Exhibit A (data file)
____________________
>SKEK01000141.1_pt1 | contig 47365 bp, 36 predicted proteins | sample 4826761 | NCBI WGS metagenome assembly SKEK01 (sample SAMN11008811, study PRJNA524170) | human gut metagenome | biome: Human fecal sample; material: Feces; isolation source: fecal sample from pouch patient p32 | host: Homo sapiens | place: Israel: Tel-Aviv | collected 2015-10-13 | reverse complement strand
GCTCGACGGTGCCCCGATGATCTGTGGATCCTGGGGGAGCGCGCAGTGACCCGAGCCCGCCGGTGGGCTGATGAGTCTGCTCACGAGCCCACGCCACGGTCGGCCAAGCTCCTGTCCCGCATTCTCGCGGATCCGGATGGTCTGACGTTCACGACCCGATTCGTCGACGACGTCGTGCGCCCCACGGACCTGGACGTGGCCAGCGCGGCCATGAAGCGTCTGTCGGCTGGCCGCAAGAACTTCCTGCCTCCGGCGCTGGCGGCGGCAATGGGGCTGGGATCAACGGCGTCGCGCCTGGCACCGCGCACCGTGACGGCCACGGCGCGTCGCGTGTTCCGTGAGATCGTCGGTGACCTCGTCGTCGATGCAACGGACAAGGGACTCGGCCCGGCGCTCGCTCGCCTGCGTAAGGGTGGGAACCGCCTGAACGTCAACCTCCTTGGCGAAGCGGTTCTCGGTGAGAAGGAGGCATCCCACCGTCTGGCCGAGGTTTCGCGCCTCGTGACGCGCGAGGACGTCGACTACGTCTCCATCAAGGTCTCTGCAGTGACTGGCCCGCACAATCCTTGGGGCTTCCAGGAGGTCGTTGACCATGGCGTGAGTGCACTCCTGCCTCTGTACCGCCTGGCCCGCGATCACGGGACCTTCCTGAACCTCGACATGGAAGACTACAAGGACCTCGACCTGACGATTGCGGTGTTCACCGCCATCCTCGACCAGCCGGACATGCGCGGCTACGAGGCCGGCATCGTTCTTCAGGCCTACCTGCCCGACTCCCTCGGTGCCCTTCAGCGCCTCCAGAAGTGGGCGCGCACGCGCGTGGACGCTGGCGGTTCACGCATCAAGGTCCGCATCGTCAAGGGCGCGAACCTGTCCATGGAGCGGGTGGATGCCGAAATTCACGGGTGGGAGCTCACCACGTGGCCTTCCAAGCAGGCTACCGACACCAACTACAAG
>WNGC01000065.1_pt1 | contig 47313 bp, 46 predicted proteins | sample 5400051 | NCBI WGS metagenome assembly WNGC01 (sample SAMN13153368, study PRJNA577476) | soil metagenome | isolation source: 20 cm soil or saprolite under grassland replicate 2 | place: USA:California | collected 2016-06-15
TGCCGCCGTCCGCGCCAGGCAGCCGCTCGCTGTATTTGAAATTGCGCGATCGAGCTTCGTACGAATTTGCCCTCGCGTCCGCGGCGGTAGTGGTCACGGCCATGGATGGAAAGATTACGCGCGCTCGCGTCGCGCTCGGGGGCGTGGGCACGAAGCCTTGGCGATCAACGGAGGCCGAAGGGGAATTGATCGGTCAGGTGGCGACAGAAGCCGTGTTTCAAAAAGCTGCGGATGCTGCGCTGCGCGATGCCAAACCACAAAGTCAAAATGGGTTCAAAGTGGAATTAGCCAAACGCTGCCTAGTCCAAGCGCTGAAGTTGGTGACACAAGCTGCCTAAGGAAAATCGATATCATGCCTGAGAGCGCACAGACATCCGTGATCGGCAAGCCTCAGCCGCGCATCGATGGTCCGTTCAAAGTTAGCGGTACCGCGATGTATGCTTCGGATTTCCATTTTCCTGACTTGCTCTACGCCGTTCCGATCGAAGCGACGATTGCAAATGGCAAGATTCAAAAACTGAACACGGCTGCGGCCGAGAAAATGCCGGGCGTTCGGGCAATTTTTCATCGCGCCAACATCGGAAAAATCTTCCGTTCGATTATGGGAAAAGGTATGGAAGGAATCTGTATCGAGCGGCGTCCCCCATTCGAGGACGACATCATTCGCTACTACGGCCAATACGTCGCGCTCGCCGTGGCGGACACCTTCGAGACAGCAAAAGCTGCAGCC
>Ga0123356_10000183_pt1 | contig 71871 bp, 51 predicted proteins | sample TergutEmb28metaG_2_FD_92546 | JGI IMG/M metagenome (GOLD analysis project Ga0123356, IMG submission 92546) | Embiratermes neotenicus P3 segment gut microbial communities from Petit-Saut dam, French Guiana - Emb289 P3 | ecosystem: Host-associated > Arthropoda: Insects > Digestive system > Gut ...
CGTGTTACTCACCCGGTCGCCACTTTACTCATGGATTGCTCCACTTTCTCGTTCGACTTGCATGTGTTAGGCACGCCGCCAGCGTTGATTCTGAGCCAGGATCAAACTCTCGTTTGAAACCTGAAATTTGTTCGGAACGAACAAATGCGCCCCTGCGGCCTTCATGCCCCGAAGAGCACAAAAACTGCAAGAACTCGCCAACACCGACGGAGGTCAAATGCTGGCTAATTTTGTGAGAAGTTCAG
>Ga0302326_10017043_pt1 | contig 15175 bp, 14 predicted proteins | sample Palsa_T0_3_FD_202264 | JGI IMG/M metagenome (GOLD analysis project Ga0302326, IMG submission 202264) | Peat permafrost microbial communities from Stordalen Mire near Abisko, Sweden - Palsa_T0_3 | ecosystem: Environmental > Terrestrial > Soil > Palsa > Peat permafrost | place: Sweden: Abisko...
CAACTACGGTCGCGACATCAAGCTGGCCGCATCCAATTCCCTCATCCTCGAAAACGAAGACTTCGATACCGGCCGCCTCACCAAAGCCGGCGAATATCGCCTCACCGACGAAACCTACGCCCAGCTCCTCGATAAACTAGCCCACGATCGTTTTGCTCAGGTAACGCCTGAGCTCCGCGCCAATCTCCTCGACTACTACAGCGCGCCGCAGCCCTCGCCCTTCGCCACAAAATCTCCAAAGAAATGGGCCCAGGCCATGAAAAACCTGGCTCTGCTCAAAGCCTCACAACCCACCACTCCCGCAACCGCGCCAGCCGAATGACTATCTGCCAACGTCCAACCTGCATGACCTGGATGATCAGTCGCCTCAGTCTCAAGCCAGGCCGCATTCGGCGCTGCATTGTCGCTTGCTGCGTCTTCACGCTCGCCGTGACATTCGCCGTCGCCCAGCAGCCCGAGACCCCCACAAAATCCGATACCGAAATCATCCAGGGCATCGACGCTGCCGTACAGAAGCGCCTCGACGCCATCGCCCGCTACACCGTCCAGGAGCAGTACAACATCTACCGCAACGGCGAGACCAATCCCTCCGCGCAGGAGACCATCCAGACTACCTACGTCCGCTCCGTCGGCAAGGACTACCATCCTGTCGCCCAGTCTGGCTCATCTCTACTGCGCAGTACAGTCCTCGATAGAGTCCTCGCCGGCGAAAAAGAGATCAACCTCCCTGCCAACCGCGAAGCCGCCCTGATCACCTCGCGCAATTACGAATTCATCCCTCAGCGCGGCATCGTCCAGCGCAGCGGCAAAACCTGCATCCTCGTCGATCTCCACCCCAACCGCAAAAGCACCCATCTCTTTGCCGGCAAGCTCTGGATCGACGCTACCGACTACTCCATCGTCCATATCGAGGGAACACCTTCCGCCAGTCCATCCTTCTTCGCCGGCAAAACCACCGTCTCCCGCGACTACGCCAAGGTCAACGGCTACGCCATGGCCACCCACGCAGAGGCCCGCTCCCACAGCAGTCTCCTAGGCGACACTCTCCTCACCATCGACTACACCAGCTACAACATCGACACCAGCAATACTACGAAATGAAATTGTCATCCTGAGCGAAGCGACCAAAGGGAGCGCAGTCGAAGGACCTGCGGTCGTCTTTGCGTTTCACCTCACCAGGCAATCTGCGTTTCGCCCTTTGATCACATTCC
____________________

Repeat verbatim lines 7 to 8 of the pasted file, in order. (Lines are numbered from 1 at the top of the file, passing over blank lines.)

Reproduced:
>Ga0302326_10017043_pt1 | contig 15175 bp, 14 predicted proteins | sample Palsa_T0_3_FD_202264 | JGI IMG/M metagenome (GOLD analysis project Ga0302326, IMG submission 202264) | Peat permafrost microbial communities from Stordalen Mire near Abisko, Sweden - Palsa_T0_3 | ecosystem: Environmental > Terrestrial > Soil > Palsa > Peat permafrost | place: Sweden: Abisko...
CAACTACGGTCGCGACATCAAGCTGGCCGCATCCAATTCCCTCATCCTCGAAAACGAAGACTTCGATACCGGCCGCCTCACCAAAGCCGGCGAATATCGCCTCACCGACGAAACCTACGCCCAGCTCCTCGATAAACTAGCCCACGATCGTTTTGCTCAGGTAACGCCTGAGCTCCGCGCCAATCTCCTCGACTACTACAGCGCGCCGCAGCCCTCGCCCTTCGCCACAAAATCTCCAAAGAAATGGGCCCAGGCCATGAAAAACCTGGCTCTGCTCAAAGCCTCACAACCCACCACTCCCGCAACCGCGCCAGCCGAATGACTATCTGCCAACGTCCAACCTGCATGACCTGGATGATCAGTCGCCTCAGTCTCAAGCCAGGCCGCATTCGGCGCTGCATTGTCGCTTGCTGCGTCTTCACGCTCGCCGTGACATTCGCCGTCGCCCAGCAGCCCGAGACCCCCACAAAATCCGATACCGAAATCATCCAGGGCATCGACGCTGCCGTACAGAAGCGCCTCGACGCCATCGCCCGCTACACCGTCCAGGAGCAGTACAACATCTACCGCAACGGCGAGACCAATCCCTCCGCGCAGGAGACCATCCAGACTACCTACGTCCGCTCCGTCGGCAAGGACTACCATCCTGTCGCCCAGTCTGGCTCATCTCTACTGCGCAGTACAGTCCTCGATAGAGTCCTCGCCGGCGAAAAAGAGATCAACCTCCCTGCCAACCGCGAAGCCGCCCTGATCACCTCGCGCAATTACGAATTCATCCCTCAGCGCGGCATCGTCCAGCGCAGCGGCAAAACCTGCATCCTCGTCGATCTCCACCCCAACCGCAAAAGCACCCATCTCTTTGCCGGCAAGCTCTGGATCGACGCTACCGACTACTCCATCGTCCATATCGAGGGAACACCTTCCGCCAGTCCATCCTTCTTCGCCGGCAAAACCACCGTCTCCCGCGACTACGCCAAGGTCAACGGCTACGCCATGGCCACCCACGCAGAGGCCCGCTCCCACAGCAGTCTCCTAGGCGACACTCTCCTCACCATCGACTACACCAGCTACAACATCGACACCAGCAATACTACGAAATGAAATTGTCATCCTGAGCGAAGCGACCAAAGGGAGCGCAGTCGAAGGACCTGCGGTCGTCTTTGCGTTTCACCTCACCAGGCAATCTGCGTTTCGCCCTTTGATCACATTCC